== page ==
- Reported cases: 214,113
- Reported deaths: 2,977
Despite being a high-risk country due to the growing population, Nigeria is believed to have handled the pandemic reasonably well due to previous public health campaigns such as the use of touchless thermometers during the Ebola outbreak in 2014. A key concern for Nigeria and other populous African countries is handling the COVID-19 outbreak alongside infectious diseases such as tuberculosis and malaria.
The Central Bank of Nigeria set out measures to tackle the economic hardship heightened by the pandemic. A total of 50 billion Naira was budgeted to support low-income households and local businesses. The effectiveness of this initiative, however, remains unknown.
Although Nigeria initially used the AstraZeneca vaccine, ease of vaccine administration was a key issue that caused the country to pivot to using the single-dose Johnson & Johnson vaccine, which is easier for health services to deploy and for citizens to adhere to. Concerns around underreporting of cases and vaccines not being made available to all citizens applies to Nigeria due to conflict caused by the insurgency of Boko Haram in the northeast of the country.
In September 2021, the Government of Nigeria received approval from The World Bank Board of Directors for a $400 million credit in additional financing for COVID-19 vaccine acquisition and deployment within the country. Nigeria’s COVID-19 Response program was expanded to purchase affordable COVID-19 vaccines for 18 percent (40 million) of Nigeria’s population and support effective vaccine deployment to 50 percent (110 million) of its citizens.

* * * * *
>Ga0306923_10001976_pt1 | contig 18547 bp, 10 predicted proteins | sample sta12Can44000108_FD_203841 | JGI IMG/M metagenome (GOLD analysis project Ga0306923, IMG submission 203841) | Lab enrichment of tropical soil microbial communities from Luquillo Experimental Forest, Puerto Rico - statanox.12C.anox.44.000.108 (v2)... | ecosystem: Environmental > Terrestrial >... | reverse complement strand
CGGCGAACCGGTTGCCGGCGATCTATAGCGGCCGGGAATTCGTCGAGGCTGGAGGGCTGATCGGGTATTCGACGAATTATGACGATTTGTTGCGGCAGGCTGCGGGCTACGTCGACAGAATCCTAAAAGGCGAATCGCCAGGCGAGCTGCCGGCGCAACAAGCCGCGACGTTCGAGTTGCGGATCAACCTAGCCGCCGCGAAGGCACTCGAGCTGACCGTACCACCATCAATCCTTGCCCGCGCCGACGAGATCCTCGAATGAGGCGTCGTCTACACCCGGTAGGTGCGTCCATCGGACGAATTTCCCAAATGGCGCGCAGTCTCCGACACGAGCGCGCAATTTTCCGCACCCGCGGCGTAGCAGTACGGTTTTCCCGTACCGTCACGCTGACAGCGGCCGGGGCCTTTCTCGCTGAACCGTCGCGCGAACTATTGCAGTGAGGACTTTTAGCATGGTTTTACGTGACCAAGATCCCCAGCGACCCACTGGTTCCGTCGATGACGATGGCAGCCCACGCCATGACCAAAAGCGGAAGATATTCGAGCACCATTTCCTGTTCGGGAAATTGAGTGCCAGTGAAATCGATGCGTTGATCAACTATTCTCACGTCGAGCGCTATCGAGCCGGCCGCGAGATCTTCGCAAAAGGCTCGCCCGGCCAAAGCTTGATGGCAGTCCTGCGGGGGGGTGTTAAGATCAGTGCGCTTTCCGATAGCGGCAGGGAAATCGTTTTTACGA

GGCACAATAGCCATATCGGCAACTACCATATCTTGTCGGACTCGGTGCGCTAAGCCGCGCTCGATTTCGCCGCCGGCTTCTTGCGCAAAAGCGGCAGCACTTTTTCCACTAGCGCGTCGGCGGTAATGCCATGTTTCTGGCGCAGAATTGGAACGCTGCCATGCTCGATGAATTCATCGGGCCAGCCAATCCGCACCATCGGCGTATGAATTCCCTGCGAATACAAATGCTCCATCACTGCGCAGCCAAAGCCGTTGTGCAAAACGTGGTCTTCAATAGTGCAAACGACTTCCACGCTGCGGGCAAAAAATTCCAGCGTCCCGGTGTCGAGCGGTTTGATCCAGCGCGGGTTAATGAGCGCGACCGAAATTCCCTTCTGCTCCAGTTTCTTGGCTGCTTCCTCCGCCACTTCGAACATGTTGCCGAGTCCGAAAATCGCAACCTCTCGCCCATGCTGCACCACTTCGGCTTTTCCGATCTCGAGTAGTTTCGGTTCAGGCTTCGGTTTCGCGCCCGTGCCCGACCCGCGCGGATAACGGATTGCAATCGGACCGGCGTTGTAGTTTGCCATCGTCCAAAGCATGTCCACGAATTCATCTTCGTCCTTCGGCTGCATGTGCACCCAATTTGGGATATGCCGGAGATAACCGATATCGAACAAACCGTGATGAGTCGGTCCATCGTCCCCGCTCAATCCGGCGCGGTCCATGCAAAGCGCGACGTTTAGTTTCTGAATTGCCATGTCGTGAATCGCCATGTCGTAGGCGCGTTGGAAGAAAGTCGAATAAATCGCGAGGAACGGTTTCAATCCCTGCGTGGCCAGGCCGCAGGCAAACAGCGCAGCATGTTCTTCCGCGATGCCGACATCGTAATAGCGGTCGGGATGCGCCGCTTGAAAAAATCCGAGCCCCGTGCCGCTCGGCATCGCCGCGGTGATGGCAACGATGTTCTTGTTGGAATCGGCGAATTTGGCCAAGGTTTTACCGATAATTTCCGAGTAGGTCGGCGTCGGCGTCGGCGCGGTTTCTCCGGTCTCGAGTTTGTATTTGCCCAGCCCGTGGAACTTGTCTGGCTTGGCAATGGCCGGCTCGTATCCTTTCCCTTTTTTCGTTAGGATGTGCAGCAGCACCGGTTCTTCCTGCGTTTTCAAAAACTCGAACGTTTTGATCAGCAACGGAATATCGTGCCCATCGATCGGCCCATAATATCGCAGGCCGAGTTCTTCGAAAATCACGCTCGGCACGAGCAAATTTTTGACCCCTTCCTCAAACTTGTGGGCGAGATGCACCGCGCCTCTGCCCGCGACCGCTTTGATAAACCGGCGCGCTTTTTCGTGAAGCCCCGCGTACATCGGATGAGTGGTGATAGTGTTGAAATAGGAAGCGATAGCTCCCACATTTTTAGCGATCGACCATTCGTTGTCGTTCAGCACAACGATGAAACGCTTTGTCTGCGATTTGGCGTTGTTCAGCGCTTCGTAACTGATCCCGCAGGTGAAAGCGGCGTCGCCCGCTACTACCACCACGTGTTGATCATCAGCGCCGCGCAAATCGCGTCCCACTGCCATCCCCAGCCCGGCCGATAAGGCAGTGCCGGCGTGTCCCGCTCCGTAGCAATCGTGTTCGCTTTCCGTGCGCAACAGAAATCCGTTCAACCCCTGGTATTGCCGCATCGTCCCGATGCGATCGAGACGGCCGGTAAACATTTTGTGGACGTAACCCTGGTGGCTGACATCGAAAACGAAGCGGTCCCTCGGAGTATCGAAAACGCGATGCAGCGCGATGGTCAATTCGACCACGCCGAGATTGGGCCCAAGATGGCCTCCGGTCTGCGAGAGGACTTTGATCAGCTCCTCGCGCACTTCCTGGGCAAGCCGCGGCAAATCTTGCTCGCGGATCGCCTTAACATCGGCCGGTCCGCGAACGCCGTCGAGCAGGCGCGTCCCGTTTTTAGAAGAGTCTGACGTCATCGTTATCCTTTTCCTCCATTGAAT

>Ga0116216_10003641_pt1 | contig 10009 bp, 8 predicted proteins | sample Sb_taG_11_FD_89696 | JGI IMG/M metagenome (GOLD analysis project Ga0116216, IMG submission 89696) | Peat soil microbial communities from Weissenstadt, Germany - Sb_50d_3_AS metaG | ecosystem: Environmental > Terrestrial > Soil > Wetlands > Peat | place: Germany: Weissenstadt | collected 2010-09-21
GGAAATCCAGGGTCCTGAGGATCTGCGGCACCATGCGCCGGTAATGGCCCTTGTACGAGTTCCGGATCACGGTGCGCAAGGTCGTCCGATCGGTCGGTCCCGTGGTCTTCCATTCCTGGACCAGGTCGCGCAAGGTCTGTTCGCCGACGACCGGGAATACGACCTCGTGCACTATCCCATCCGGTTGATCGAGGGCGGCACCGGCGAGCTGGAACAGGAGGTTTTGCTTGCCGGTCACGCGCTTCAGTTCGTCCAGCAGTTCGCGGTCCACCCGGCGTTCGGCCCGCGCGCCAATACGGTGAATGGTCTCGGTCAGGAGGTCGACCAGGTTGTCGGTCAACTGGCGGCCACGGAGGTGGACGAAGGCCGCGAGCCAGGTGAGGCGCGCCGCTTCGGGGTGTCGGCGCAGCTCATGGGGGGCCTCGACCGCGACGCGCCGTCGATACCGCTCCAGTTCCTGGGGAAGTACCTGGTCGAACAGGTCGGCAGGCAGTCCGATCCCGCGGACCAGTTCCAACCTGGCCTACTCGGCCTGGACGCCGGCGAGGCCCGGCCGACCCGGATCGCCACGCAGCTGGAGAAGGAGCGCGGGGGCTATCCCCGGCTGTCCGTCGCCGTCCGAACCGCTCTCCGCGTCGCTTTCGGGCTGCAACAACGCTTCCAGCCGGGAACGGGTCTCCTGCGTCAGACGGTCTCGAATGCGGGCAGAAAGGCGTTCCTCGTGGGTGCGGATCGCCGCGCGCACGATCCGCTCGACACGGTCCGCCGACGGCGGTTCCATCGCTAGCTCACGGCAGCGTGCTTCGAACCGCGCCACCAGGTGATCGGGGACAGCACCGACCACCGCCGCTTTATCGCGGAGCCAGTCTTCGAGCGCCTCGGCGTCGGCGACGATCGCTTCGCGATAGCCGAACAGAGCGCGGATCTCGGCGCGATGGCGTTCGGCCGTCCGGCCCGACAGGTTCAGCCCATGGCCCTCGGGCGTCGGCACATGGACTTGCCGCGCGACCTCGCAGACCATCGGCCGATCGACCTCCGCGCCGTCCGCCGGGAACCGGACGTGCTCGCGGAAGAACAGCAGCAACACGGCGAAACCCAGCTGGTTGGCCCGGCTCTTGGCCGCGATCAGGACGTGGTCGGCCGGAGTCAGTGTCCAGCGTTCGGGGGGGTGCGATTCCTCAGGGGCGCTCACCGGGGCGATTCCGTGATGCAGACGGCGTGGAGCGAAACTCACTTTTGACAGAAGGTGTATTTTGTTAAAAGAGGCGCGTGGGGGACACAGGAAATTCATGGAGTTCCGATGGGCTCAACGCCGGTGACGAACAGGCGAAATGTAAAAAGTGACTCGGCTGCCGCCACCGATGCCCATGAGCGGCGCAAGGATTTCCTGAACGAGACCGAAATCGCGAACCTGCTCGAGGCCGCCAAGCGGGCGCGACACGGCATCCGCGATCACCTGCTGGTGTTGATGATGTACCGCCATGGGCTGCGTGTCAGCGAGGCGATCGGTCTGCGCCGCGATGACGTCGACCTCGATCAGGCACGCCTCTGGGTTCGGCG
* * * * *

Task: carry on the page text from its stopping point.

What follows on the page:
- Reported cases: 127,523
- Reported deaths: 3,258
Many African countries benefitted early on in the pandemic due to their relatively young populations. However, Uganda was hit hard by the Delta variant of the virus over the summer and many hospitals faced full wards. As the numbers in hospital waned again, reports suggested this did not reflect the true state of the pandemic in Uganda, such that thousands or tens of thousands of other COVID-19 patients were believed to have opted to seek herbal treatment and remain at home to avoid the high fees charged by hospitals.
Vaccine rollout has also been tricky, due to the strict travel restrictions imposed, and the fact that many do not have the means to travel to vaccination sites. Dr. Benjamin Pierce, Operations Manager for the Future Vaccine Manufacturing Research Hub at Imperial, explains how their own vaccine trial has been scuppered by the lockdowns: “The lockdowns in Uganda at the start of the pandemic were extraordinary; being more severe and more closely monitored than in many neighboring countries.”
Dr. Pierce says that while vaccines from various sources—including China and the US and UK—have started to arrive in the country, they have come too slowly. “The government is still focused on priority groups to vaccinate first and are behind on their goals of fully vaccinating 10 percent of their population by the end of 2021. By October 2021, closer to one percent have had two doses because of little to no access for the majority of the population. The rate of the rollout has thankfully accelerated by November 2021.”